|LETTERS TO THE EDITOR
|Year : 2018 | Volume
| Issue : 6 | Page : 854-855
Exposure to sunlight and Vitamin D synthesis
Srinivasa P Munigoti
Department of Diabetes and Endocrinology, Fortis Hospital, Bannerghatta Road, Bengaluru, Karnataka, India
|Date of Web Publication||4-Dec-2018|
Srinivasa P Munigoti
Consultant Endocrinologist, Department of Diabetes and Endocrinology, Fortis Hospital, 154/9, Bannerghatta Road, Opposite IIM-B, Bengaluru - 560 076, Karnataka
Source of Support: None, Conflict of Interest: None
|How to cite this article:|
Munigoti SP. Exposure to sunlight and Vitamin D synthesis. Indian J Endocr Metab 2018;22:854-5
I read with interest, an article by Patwardhan et al. published in your journal. It is commendable to note that the authors have put in effort to validate questionnaire to estimate sunlight exposure and then correlate the same with vitamin D status. But authors mention ‘Nevertheless, the association of UV exposure with serum 25(OH)D concentrations in Asian adults from tropical climates like India, where angle and latitude are favourable for receiving optimal sunlight, has to the best of our knowledge not been reported so far’ which is far from truth.
A study from south Indian city, Tirupati (latitude 13.40° N and longitude 77.2° E) using in vitro ampoule model with precursors of vitamin D (7-dehydrocholesterol) when exposed to sunlight demonstrated best conversion to active vitamin D between 11 A.M. to 2 P.M. clearly proving the efficacy of sunlight in vitamin D synthesis. The median percentage conversion of 7-dehydrocholesterol to pre-vitamin D3 and its photoproducts and percentage of pre-vitamin D3 and vitamin D3 was shown to be 11.5% and 10.2% respectively at a solar zenith angle of 36.8° and at 12:30 P.M.
Vitamin D surveys from rural south India (Tirupati) by Harinarayan et al., have similarly demonstrated higher vitamin D levels in agricultural workers who are exposed to long hours of sunlight as part of their work compared to urban dwellers (~24 ng/mL vs 19 ng/mL) establishing positive correlation between exposure to UV rays from sun and serum vitamin D levels.
In another study from north India, authors compared serum 25(OH) D and bioavailable 25(OH) D in males with varying durations of sun-exposure between indoor and outdoor environments in Delhi during August–September. They demonstrated that serum 25(OH)D increases by 2.03 ng/mL per hour of sun-exposure (95% confidence interval 1.77–2.28; P < 0.001). Also they found that outdoor workers with prolonged sun-exposure were vitamin D-sufficient, with higher serum bioavailable 25(OH) D than the indoor workers during summer.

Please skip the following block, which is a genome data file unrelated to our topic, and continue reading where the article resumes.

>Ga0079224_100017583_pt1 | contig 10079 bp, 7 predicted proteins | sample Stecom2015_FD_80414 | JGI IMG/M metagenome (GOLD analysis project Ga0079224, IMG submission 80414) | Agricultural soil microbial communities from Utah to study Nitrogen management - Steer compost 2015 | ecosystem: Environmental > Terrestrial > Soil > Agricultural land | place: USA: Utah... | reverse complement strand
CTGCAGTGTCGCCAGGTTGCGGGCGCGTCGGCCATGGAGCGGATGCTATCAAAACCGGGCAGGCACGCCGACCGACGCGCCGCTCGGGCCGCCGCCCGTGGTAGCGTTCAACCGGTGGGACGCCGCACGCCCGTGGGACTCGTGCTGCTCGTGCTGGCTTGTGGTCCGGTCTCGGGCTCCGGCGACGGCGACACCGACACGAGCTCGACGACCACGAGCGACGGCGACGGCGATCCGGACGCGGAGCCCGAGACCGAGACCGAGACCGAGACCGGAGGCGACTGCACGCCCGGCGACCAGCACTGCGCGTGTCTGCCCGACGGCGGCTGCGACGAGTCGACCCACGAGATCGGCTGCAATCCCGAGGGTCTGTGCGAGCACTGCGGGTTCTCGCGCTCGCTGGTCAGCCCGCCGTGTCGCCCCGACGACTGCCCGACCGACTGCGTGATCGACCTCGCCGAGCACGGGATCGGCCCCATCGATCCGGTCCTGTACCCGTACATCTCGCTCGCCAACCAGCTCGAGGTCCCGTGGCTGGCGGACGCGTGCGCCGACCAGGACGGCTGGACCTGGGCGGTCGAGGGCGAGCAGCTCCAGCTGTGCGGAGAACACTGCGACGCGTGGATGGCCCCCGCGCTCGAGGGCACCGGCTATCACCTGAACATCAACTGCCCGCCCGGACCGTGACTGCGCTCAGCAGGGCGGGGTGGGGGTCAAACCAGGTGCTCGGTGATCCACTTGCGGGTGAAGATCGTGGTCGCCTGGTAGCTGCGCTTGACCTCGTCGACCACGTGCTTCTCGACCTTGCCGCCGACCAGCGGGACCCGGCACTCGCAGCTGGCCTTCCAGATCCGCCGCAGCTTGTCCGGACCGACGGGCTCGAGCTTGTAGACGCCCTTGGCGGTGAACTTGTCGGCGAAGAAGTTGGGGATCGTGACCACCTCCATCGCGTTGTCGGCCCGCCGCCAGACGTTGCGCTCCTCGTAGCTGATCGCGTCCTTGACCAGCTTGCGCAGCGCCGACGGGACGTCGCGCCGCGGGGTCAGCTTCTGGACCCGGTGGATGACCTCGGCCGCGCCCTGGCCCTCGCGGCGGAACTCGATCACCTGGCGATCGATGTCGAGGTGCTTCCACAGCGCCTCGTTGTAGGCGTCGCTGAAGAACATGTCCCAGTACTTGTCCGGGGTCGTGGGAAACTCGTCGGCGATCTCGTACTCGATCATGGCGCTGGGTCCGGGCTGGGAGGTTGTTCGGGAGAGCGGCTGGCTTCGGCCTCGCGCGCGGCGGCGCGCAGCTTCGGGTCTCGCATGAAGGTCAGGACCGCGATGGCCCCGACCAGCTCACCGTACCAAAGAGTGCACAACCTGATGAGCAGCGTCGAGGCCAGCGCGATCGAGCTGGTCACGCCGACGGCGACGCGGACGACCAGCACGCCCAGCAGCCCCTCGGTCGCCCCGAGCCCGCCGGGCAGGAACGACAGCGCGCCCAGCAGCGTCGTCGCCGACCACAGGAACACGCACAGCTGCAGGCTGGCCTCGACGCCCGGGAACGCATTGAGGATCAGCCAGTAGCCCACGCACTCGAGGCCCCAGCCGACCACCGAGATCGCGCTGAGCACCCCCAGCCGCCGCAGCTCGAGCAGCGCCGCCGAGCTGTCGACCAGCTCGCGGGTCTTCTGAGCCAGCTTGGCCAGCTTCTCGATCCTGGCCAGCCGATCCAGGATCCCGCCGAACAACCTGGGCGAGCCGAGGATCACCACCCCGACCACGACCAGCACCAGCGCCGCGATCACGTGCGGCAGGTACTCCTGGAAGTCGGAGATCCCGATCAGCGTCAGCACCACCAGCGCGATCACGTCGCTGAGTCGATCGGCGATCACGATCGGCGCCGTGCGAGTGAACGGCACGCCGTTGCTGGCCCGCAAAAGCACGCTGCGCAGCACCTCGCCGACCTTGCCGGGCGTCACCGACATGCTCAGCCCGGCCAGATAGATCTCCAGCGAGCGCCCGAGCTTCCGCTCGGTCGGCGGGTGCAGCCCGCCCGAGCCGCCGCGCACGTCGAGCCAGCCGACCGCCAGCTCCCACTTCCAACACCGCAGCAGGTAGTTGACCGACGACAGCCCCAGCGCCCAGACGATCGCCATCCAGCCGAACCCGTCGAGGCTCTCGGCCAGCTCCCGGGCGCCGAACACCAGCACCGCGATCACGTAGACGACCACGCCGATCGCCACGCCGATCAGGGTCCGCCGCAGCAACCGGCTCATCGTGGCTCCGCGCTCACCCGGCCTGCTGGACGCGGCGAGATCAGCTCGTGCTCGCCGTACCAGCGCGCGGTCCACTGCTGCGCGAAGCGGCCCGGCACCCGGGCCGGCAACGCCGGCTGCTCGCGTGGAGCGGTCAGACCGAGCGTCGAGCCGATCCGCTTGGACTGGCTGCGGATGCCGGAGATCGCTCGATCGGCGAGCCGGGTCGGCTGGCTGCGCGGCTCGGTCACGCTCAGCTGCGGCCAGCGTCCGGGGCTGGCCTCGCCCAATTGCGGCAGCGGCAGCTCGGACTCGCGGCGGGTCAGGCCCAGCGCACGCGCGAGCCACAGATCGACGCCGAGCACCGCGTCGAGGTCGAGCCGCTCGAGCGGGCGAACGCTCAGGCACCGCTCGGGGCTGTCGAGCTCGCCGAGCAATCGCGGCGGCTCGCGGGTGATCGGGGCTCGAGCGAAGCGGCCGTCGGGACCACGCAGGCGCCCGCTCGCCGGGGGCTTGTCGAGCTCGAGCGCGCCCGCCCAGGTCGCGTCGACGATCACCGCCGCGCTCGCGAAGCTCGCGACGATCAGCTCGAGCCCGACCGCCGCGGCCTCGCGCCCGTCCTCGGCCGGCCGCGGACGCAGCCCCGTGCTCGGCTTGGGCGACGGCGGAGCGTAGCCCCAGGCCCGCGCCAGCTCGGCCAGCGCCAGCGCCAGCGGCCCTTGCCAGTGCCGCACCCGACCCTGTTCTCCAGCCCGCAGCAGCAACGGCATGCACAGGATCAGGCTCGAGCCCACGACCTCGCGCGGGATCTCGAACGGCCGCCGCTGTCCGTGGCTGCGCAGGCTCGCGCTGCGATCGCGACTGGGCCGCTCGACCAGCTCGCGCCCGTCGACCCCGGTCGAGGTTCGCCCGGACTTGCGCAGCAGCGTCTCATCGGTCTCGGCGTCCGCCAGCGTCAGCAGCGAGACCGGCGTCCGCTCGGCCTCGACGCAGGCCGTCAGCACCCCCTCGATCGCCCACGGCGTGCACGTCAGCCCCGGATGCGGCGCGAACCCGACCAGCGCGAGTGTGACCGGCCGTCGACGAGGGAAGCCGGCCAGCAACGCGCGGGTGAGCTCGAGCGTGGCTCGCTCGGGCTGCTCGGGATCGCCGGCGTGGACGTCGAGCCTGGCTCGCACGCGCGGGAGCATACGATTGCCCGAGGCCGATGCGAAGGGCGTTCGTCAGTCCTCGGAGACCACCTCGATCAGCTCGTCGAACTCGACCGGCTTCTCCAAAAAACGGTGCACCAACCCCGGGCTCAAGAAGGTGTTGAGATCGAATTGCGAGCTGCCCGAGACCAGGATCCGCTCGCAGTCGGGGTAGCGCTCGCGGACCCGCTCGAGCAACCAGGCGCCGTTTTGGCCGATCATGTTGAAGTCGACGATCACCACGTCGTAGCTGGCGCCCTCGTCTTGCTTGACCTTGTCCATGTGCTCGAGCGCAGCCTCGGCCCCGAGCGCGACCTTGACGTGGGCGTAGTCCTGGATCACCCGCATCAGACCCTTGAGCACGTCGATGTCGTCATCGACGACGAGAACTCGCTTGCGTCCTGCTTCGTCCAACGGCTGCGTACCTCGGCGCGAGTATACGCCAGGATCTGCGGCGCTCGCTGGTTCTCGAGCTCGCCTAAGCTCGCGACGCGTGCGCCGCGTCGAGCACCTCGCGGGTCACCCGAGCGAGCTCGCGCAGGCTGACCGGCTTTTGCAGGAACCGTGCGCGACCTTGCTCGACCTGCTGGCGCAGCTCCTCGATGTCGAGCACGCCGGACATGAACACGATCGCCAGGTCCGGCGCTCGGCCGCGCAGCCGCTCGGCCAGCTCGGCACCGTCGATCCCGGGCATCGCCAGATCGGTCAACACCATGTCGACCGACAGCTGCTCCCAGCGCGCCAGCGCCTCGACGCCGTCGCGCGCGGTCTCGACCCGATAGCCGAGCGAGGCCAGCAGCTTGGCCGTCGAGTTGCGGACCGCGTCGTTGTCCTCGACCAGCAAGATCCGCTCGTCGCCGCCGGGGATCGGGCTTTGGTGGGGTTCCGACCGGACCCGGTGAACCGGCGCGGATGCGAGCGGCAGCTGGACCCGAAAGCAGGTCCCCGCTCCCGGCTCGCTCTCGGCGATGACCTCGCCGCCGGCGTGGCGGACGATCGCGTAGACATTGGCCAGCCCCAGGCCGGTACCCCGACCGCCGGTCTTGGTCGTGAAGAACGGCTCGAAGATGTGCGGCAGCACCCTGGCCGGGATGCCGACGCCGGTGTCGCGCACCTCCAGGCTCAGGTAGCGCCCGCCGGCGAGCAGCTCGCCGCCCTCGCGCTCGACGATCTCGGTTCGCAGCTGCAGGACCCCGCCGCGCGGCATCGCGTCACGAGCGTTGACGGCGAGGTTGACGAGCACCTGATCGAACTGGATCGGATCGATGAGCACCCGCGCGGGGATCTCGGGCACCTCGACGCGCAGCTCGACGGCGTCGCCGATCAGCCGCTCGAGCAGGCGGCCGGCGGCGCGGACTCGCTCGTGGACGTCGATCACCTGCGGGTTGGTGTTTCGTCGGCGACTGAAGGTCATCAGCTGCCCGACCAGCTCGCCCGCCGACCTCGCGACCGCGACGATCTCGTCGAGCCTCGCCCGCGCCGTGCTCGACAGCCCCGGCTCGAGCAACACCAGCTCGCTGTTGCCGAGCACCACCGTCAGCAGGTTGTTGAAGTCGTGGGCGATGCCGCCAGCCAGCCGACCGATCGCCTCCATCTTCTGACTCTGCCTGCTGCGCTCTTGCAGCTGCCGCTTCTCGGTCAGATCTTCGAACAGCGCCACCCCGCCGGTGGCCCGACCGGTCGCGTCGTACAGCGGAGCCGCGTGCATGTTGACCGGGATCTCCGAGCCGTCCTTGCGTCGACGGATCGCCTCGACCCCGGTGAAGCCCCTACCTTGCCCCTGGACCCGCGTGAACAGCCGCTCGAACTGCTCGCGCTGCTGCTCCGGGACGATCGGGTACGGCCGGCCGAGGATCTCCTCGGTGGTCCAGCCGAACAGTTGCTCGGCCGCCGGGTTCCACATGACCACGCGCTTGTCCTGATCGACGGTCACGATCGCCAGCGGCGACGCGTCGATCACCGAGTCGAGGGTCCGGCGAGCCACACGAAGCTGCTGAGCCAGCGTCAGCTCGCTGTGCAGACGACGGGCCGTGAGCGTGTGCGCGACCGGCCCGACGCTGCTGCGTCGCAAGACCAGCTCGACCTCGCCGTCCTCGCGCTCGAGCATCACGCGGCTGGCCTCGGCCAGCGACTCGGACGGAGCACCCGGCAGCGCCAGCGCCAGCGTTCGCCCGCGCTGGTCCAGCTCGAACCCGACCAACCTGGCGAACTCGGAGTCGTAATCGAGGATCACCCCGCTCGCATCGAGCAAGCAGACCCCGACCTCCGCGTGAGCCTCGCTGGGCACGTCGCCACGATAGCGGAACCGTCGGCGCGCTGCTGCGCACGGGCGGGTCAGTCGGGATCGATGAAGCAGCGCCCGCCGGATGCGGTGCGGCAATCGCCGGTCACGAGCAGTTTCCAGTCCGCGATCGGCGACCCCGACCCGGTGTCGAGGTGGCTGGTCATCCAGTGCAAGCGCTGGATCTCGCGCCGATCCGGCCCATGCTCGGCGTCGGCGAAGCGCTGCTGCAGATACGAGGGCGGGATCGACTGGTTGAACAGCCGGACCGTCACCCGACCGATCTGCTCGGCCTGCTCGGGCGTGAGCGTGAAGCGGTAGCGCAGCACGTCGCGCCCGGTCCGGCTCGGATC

Studies from Pune (latitude 18.31° N and longitude 73.55° E) involving current authors, themselves have shown that toddlers (of course not adults in this case) exposed to sunlight (playing outside) for more than 30 min a day exposing more than 40% of their body surface area have a normal vitamin D status (males: 91.6 nmol/L and females: 67.7 nmol/L) which was three times more compared with the toddlers who were indoors for most part of the day (males: 32 nmol/L and females: 21.1 nmol/L. A similar association is proven across India in adolescent school children aged 10–15 years by Marwaha et al.
In a dose–response study by Mark et al., healthy adults of South Asian ethnicity (n = 60; 20–60 years old) while wearing casual clothes that revealed a 35% skin area were exposed to ultraviolet rays equivalent to 15–90 min unshaded noontime summer sunlight at 53.5° N (Manchester, United Kingdom), three times/week for 6 weeks. They demonstrated that participants who received exposures equivalent to 45 min unshaded sunlight (n = 33) attained a mean (±SD) rise in 25(OH) D concentration of 8.7 ± 5.7 ng/mL (95% CI: 6.8, 10.6 ng/mL; P < 0.001), and 94% of subjects achieved concentrations >10 ng/mL proving an association between sunlight exposure and vitamin D status.
I think the association between sunlight exposure and vitamin D synthesis is well established in south Asians especially Indians. Hence, author's claim of novelty of data presented with regards to this association is not true and is ill-founded.
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. Duration of casual sunlight exposure necessary for adequate vitamin D status in Indian Men. Indian J Endocrinol Metab 2018;22:249-55.
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Harinarayan CV, Ramalakshmi T, Prasad UV, Sudhakar D. Vitamin D status in Andhra Pradesh: A population based study. Indian J Med Res 2008;127:211-8.
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